News Release

Obama Could Pardon Immigrants


AVIVA CHOMSKY, achomsky[at]
Chomsky is professor of history and coordinator of Latin American Studies at Salem State University in Massachusetts. Her books include “They Take Our Jobs!” And 20 Other Myths about Immigration and Undocumented: How Immigration Became Illegal.

She just wrote the piece “A Radical Proposal for Radical Times,” which states: “Donald Trump’s election left many immigrant rights activists in a panicked thought loop. What did he actually say he would do? If he was saying he would deport ‘criminal aliens’ and ‘build a wall,’ is that really any different from what we’ve already seen under the Obama administration? Could he really deport 11 million people? Would he really eliminate President Obama’s signature successful pro-immigrant action, the Deferred Action for Childhood Arrivals (DACA) program, which granted temporary legal status to hundreds of thousands of undocumented youth? If he did, what would happen to these young people? Finally, could there be any way to connect the struggle for immigrant rights to a larger campaign committed to challenging Trump’s extreme version of kleptocratic neoliberal capitalism?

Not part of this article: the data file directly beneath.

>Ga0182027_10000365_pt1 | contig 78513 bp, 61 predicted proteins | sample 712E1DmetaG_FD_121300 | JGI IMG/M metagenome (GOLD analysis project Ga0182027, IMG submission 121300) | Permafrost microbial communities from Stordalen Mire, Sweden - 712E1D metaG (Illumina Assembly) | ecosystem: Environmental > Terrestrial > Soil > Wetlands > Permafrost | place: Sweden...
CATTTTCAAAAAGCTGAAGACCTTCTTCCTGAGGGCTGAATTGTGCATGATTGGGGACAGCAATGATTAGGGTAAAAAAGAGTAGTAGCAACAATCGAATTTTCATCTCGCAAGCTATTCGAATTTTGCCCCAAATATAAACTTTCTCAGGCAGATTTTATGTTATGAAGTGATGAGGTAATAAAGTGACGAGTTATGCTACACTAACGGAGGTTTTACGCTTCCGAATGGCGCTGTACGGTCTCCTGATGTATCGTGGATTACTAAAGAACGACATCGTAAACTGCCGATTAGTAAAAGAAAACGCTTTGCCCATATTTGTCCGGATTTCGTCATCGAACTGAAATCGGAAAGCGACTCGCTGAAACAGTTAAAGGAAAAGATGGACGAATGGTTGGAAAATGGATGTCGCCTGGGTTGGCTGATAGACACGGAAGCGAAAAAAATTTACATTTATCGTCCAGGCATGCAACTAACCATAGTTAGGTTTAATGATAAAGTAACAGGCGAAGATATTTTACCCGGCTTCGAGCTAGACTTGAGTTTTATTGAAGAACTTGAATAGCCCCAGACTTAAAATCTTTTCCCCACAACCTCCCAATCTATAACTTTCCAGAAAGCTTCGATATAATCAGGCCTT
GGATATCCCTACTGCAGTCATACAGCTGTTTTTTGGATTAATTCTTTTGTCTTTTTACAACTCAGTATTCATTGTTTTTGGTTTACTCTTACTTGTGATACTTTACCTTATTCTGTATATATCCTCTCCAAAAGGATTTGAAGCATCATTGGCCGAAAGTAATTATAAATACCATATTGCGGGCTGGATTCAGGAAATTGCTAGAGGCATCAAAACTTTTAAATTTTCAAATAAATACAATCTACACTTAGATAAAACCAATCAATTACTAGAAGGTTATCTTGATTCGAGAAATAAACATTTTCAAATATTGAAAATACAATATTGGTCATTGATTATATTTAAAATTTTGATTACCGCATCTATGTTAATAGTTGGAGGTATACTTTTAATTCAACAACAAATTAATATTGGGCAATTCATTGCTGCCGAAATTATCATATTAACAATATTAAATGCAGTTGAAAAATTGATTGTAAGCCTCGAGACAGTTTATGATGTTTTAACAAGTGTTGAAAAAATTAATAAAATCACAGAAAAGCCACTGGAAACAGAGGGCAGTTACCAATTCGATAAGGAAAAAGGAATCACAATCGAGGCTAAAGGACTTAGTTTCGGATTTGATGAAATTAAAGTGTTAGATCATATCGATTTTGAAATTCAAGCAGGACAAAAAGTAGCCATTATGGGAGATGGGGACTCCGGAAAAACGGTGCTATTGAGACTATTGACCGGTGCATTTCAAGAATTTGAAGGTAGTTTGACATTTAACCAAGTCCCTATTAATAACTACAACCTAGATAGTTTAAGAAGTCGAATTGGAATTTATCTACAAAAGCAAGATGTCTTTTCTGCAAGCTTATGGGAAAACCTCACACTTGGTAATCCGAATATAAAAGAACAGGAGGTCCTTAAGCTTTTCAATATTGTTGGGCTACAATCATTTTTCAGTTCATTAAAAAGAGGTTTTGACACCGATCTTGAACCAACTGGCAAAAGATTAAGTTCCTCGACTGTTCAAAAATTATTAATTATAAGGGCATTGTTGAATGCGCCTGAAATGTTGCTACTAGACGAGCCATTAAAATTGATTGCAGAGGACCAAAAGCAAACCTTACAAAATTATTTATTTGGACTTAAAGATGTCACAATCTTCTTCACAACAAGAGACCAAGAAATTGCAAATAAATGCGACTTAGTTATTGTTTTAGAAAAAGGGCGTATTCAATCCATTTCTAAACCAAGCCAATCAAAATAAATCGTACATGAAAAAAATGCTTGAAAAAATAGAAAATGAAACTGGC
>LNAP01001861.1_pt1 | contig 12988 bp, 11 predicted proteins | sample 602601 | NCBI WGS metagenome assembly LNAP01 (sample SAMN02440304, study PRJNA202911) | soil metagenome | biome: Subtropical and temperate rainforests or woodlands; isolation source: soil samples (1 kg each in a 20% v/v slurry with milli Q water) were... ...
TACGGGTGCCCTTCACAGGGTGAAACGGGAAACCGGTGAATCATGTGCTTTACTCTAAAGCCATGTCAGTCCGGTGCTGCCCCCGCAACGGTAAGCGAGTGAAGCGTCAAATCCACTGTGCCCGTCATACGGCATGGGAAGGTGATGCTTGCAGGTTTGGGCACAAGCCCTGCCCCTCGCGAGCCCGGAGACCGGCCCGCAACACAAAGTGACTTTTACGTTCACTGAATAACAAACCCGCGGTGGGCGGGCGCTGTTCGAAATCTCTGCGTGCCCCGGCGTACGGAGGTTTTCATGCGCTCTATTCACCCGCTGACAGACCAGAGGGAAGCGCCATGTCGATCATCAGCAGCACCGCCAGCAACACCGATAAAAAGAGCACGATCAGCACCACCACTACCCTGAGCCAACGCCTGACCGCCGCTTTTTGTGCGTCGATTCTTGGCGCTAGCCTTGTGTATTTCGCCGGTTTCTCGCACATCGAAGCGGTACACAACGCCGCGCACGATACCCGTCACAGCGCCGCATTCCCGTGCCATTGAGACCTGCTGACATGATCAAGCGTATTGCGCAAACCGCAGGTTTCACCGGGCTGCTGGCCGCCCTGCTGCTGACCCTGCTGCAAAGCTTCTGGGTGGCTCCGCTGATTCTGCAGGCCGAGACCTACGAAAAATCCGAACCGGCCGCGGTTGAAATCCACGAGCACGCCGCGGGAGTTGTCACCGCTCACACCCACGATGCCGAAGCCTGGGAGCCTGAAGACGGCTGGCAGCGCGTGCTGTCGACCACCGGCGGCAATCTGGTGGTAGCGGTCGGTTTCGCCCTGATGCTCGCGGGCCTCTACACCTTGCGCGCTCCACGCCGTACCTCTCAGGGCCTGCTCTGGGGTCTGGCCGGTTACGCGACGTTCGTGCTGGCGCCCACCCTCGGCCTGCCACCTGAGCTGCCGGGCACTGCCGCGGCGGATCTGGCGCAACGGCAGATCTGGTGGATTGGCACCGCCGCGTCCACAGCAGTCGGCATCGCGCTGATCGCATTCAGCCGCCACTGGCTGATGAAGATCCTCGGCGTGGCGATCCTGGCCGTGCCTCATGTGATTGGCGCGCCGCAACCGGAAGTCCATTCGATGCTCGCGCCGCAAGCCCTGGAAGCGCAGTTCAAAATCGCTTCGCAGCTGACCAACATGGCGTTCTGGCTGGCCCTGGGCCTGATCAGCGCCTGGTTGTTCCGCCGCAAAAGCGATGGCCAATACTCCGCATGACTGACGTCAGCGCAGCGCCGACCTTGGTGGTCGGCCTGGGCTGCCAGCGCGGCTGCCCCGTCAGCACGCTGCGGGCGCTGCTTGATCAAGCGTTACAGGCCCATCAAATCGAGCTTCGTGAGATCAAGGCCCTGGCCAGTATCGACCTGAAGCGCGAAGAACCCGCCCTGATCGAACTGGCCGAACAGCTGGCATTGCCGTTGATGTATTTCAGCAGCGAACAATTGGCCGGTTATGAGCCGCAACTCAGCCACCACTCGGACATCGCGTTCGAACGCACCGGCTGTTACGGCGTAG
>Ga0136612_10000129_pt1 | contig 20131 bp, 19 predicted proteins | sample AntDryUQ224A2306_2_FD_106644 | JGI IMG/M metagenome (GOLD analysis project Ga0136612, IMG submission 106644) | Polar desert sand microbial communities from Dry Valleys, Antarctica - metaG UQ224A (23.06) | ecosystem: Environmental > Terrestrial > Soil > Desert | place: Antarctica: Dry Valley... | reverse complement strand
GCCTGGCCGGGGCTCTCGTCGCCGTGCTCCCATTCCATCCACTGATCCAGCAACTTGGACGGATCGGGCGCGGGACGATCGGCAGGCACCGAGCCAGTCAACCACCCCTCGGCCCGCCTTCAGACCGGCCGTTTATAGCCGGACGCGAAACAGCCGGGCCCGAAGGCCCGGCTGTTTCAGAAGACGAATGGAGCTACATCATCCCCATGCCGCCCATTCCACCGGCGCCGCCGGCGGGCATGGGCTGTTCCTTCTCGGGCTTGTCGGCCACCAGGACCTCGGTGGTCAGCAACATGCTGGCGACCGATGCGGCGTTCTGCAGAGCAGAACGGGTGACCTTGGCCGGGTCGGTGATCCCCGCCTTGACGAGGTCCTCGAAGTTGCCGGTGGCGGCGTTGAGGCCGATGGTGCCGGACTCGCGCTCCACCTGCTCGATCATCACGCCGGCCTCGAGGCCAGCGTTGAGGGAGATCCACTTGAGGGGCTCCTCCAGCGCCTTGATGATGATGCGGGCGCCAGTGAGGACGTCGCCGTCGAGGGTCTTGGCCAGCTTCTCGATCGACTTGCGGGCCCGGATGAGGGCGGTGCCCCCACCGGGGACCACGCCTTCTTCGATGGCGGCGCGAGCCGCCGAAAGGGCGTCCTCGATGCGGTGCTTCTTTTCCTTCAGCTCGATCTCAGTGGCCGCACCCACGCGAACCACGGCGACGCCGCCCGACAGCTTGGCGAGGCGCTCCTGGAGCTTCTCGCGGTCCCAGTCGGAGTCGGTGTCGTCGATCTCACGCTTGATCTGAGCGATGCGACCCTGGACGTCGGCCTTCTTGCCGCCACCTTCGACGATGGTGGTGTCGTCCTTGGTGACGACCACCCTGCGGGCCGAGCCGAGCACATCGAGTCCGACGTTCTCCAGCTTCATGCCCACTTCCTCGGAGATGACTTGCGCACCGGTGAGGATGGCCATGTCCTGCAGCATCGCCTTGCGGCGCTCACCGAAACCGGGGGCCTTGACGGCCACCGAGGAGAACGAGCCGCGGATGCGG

“In the immediate wake of the election much of the attention with respect to the future of U.S. immigration policy has focused on the uncertain status of Dreamers and DACA recipients. On November 17, Representatives Zoe Lofgren (D-CA), Lucille Roybal-Allard (D-CA) and Luis Gutiérrez (D-IL) composed a letter asking Obama to issue a presidential pardon for DACA recipients before he left office, thus making their immigration offenses irrelevant and possibly enabling them to seek permanent legal status. Although the administration quickly rejected the idea, it has not died. A few weeks later, Sens. Dick Durbin (D-Ill.) and Lindsey Graham (R-S.C.) introduced the Bridge Act, which would enhance and protect DACA. Meanwhile, at the grassroots, the activism of a growing coalition has made the proposal grow much bolder.

“In large part this is due to the work of groups like the Immigrant Worker Center Collaborative of Boston (IWCC). The IWCC has argued that focusing on ‘Dreamers,’ a group of ‘exceptional’ model immigrants, ignores the key structural, economic, and political issues that ultimately help link immigrants’ struggles to those of all working Americans — the so-called 99 percent.”